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Trudeau says he would consider airlifting refugees from Syria

Liberal Leader Justin Trudeau speaks to supporters at a campaign rally in Enfield, N.S., on Sunday, Sept. 20, 2015.

Adrian Wyld/THE CANADIAN PRESS

Standing inside one of the country's foremost symbols of its openness to the world – the so-called "Gateway to Canada" – Liberal Leader Justin Trudeau said Sunday he'd consider airlifting Syrian refugees in order to fulfill his pledge to welcome 25,000 asylum seekers by Jan. 1.

Hundreds of boisterous supporters came to hear him speak at Halifax's Pier 21, the former immigration depot that welcomed over one million immigrants and refugees between 1928 and 1971.

"For me, it's always a humbling and an incredibly deep privilege to be able to stand here at Pier 21," he said on a stage overlooking the Halifax port.

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"It's a place that touches me deeply."

Trudeau defended his promise to welcome 25,000 refugees from Syria by year's end – more than the Conservatives or the NDP have promised to do – by saying all that's standing in the way is political will.

He said the Conservatives' announcement Saturday that they would cancel the requirement refugees first be designated as such by the United Nations before applying for asylum in Canada as "a sudden and convenient change of heart during an election campaign."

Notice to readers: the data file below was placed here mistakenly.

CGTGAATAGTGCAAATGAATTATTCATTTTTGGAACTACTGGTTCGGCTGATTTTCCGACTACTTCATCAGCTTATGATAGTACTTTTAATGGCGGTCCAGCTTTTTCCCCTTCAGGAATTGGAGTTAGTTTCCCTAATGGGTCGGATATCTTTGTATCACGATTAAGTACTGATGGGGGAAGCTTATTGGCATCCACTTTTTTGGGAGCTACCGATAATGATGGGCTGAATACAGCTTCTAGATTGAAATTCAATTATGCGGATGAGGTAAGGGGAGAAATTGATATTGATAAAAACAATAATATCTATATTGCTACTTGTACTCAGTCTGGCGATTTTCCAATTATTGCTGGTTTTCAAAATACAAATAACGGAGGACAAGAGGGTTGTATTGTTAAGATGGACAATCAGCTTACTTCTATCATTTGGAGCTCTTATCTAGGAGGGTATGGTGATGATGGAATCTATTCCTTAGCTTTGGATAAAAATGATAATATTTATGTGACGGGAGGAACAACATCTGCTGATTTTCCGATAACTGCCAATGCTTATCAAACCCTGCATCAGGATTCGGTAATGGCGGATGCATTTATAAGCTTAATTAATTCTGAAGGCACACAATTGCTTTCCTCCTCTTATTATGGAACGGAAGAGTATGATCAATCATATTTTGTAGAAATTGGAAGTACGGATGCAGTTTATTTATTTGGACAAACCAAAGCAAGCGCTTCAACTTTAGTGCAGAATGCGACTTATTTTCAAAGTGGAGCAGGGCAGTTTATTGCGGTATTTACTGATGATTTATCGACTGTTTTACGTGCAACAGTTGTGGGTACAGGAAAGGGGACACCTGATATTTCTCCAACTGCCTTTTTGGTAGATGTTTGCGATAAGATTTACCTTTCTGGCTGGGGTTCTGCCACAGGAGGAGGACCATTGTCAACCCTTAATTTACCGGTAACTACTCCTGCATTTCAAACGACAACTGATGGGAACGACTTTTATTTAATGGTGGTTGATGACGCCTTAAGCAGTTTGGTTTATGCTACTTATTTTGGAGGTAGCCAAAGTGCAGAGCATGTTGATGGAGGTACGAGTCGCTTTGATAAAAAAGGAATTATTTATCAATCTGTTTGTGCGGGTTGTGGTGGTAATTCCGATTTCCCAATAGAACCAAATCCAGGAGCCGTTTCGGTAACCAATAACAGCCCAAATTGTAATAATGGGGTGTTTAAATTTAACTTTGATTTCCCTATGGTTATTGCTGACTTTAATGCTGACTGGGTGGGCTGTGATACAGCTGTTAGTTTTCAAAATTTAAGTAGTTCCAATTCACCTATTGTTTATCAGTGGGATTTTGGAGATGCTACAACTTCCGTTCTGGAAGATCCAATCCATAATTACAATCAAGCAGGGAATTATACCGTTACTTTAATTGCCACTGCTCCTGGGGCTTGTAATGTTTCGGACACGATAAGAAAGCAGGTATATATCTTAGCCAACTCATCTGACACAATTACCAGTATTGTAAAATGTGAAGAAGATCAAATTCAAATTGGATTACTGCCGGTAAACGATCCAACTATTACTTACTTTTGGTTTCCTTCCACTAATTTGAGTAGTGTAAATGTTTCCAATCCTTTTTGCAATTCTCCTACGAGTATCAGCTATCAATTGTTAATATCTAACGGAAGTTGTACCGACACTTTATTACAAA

Immigration Minister Chris Alexander said that while security screening will remain the government's priority, his government will issue thousands more visas by the end of the year to people fleeing the sectarian conflict and civil war in Syria.

Trudeau dismissed suggestions his plan would compromise Canadians' security as many of those seeking refuge in Europe and North America are coming from a territory controlled or affected by the violence of the self-proclaimed Islamic State, whose leaders openly call for terrorist attacks on Canadian soil.

"No one is suggesting we should put aside security in order to (bring in refugees)," he told the crowd.

People fleeing Syria can be properly assessed by employing more case workers, increasing screening capacity and "looking at the possibility of airlifts," Trudeau said.

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The choice to talk about refugees at Pier 21 is fitting, considering the role it played for decades in welcoming the tired and needy from across the world.

Roughly 200,000 refugees from the Second World War – many of them Holocaust survivors – travelled to Canada between 1946 and 1952, often through the doors of Pier 21, which has since been turned into an immigration museum.

Pier 21 was also the first point of contact in Canada for many of the 50,000 Hungarian refugees the country accepted after that country's uprising against the Soviets in 1956.

Canada welcomed as many as 35,000 Hungarian refugees during a one-month period that year.

"The fact that (Conservative Leader Stephen Harper) has been talking about security as an impediment to doing this is quite frankly a distraction from a lack of political will to get it done," he said to strong applause.

The party also released new English and French-language ads on Sunday on television and social media.

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Trudeau later travelled to St. John's, N.L., on Sunday evening for a rally with supporters.

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